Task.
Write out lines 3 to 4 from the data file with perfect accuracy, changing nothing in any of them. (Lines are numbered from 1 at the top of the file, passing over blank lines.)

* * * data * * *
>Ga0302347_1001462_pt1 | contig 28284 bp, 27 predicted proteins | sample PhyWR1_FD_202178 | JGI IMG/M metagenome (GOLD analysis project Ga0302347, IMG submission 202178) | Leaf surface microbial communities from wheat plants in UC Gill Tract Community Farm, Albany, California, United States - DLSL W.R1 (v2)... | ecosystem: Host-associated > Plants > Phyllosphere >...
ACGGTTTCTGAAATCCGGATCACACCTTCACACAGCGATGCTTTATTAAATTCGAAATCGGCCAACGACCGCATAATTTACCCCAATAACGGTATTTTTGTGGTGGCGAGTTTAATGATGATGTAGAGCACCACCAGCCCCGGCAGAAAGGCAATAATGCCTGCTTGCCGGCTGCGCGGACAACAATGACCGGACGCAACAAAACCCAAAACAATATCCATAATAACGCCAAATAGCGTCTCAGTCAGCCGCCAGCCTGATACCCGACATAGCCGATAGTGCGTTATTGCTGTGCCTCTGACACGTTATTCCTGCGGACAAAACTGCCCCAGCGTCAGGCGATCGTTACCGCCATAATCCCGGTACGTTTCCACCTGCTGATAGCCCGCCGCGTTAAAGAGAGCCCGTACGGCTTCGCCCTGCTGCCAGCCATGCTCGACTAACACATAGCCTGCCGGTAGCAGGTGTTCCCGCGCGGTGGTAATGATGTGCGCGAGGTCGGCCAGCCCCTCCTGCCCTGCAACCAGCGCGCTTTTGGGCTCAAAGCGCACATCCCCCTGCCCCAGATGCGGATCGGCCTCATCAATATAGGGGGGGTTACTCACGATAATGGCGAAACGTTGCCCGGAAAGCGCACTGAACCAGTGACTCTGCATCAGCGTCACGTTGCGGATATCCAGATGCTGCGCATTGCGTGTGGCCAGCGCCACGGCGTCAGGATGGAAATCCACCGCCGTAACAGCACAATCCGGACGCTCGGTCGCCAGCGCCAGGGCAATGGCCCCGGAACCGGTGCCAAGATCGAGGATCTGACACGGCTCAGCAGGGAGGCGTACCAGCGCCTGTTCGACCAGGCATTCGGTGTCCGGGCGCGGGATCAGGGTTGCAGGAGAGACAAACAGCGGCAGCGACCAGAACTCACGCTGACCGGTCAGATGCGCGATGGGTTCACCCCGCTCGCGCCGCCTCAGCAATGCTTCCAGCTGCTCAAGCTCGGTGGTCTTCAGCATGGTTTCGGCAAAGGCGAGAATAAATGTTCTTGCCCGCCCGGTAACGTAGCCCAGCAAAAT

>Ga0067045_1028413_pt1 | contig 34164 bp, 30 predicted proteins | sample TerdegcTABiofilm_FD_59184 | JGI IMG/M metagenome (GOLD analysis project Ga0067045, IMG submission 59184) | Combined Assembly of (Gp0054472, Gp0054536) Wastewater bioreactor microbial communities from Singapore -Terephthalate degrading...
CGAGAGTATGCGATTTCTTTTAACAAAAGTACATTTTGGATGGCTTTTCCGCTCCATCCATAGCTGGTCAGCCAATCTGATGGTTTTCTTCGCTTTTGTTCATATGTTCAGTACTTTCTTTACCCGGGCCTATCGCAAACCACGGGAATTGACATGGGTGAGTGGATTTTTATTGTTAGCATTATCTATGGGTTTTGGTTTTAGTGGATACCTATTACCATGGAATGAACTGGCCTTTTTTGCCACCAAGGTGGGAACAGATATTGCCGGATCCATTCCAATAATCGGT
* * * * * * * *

>Ga0067045_1028413_pt1 | contig 34164 bp, 30 predicted proteins | sample TerdegcTABiofilm_FD_59184 | JGI IMG/M metagenome (GOLD analysis project Ga0067045, IMG submission 59184) | Combined Assembly of (Gp0054472, Gp0054536) Wastewater bioreactor microbial communities from Singapore -Terephthalate degrading...
CGAGAGTATGCGATTTCTTTTAACAAAAGTACATTTTGGATGGCTTTTCCGCTCCATCCATAGCTGGTCAGCCAATCTGATGGTTTTCTTCGCTTTTGTTCATATGTTCAGTACTTTCTTTACCCGGGCCTATCGCAAACCACGGGAATTGACATGGGTGAGTGGATTTTTATTGTTAGCATTATCTATGGGTTTTGGTTTTAGTGGATACCTATTACCATGGAATGAACTGGCCTTTTTTGCCACCAAGGTGGGAACAGATATTGCCGGATCCATTCCAATAATCGGT